WHO and the Governments of the Republic of Finland, the Republic of Indonesia and the French Republic will co-host a meeting on Sustainable preparedness for health security and resilience: Adopting a whole-of-society approach and breaking the “panic-then-forget” cycle on 1 October 2020.
This meeting will bring together Ministers of Health and beyond, UN agencies, partners and donors interested and involved in public health emergency preparedness and response. It will capture good practices and lessons learnt in countries, explore innovative ways to address challenges, and seize opportunities and advances made during the COVID-19 pandemic to build better preparedness against future health threats.
Key objectives of the session are to:
- Highlight experiences and lessons learnt by countries in emergency preparedness before and during the COVID-19 pandemic;
- Advocate for long-term, sustainable emergency preparedness through diplomacy, investments, capacity building, and health system strengthening;
- Advocate applying a whole-of-society approach in countries for sustainable emergency preparedness through effective multisectoral collaboration and community engagement.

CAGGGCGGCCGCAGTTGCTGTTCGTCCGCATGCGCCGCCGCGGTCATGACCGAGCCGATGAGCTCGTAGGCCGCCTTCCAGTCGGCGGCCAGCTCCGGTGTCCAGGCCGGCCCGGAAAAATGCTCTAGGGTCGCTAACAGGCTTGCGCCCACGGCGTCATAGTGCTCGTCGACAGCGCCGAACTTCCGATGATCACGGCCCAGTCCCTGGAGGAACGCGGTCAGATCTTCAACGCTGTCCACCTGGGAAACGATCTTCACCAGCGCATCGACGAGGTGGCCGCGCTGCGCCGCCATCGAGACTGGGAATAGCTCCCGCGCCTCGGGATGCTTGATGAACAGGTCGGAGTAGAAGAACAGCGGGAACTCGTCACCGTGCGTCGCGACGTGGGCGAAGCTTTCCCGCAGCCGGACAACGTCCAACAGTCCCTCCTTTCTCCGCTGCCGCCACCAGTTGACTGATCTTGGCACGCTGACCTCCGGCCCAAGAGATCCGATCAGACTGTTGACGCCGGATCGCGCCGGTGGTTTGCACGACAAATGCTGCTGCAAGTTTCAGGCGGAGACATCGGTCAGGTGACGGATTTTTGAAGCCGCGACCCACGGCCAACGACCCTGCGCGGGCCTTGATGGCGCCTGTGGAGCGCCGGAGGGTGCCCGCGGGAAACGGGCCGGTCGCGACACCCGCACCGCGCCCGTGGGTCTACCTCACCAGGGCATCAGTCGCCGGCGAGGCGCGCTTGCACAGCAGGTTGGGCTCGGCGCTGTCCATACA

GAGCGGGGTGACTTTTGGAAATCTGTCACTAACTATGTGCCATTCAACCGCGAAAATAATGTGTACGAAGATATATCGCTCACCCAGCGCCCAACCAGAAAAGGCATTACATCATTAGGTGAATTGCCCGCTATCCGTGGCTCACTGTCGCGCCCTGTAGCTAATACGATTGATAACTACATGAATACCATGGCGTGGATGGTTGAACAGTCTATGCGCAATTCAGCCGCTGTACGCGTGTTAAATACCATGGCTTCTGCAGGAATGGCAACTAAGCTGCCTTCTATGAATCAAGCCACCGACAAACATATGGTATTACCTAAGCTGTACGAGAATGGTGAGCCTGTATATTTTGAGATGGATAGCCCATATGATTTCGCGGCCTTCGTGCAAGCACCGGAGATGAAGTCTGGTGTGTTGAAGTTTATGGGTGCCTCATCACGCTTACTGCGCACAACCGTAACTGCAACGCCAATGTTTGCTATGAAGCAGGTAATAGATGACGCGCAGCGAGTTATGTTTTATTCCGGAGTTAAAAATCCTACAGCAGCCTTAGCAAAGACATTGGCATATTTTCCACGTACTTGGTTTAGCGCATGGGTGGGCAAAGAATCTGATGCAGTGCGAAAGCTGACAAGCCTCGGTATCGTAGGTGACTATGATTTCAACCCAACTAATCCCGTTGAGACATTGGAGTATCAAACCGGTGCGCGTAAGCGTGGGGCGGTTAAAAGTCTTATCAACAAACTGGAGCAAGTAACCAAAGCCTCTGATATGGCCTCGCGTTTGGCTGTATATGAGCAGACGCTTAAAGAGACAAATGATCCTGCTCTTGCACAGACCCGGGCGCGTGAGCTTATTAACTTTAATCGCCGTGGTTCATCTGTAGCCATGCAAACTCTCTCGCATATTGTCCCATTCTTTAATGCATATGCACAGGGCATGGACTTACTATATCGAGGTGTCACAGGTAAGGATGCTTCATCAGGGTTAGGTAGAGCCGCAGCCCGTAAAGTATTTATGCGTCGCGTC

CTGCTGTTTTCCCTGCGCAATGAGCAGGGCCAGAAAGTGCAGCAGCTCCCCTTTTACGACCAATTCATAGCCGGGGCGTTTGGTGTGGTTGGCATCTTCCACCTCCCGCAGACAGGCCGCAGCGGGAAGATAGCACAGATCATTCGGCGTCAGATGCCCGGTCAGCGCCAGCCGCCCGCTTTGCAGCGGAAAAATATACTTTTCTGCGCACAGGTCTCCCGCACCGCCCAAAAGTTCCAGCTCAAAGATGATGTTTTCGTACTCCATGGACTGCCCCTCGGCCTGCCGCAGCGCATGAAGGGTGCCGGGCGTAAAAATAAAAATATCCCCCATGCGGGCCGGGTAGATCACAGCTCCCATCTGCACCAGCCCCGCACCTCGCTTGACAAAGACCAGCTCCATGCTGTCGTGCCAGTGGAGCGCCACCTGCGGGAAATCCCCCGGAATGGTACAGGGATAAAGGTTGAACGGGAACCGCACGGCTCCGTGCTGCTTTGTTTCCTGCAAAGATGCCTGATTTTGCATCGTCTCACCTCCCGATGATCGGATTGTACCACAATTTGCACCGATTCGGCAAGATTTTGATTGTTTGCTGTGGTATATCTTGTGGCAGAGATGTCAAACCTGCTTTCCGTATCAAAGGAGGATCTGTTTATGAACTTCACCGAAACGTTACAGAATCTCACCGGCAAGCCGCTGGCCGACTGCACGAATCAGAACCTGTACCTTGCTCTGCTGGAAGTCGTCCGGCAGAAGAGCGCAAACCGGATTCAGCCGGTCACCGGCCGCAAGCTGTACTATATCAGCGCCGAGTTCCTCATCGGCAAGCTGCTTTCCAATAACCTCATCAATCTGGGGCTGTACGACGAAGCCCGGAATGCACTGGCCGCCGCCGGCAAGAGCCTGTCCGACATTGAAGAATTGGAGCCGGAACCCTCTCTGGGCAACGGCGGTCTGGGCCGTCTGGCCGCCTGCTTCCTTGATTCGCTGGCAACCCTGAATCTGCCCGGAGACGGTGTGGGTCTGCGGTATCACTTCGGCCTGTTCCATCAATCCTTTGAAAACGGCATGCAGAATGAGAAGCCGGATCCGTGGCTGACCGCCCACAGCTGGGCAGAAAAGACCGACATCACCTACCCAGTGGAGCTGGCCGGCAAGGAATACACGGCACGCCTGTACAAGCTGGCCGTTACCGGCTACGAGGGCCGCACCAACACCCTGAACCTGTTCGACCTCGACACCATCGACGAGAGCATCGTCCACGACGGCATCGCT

This side event aims to highlight and advocate for long-term sustainable preparedness in the context of COVID-19. This includes through diplomacy, investments, capacity building, and health system strengthening. It will also emphasize the importance of applying a whole-of-society approach through effective multisectoral collaboration and community engagement. The expected outcomes include identification of key needs and challenges, increased dialogue on sustainable preparedness, and clear actions for stakeholders in building better from the pandemic.
The COVID-19 pandemic has highlighted the vulnerability of countries and communities to the risks and impacts of health emergencies and disasters. The pandemic has demonstrated that many health threats require actions outside the ability of any single country or organization to address by themselves.
An effective response depends on local, multisectoral preparedness and response capacities as well as the coordinated ability of the international community to act. Unfortunately, past crises have also shown that attention and funding for emergency preparedness and response capacities tend to drop off once the acute response phase is over. The world needs to break this “panic-then-forget” cycle.
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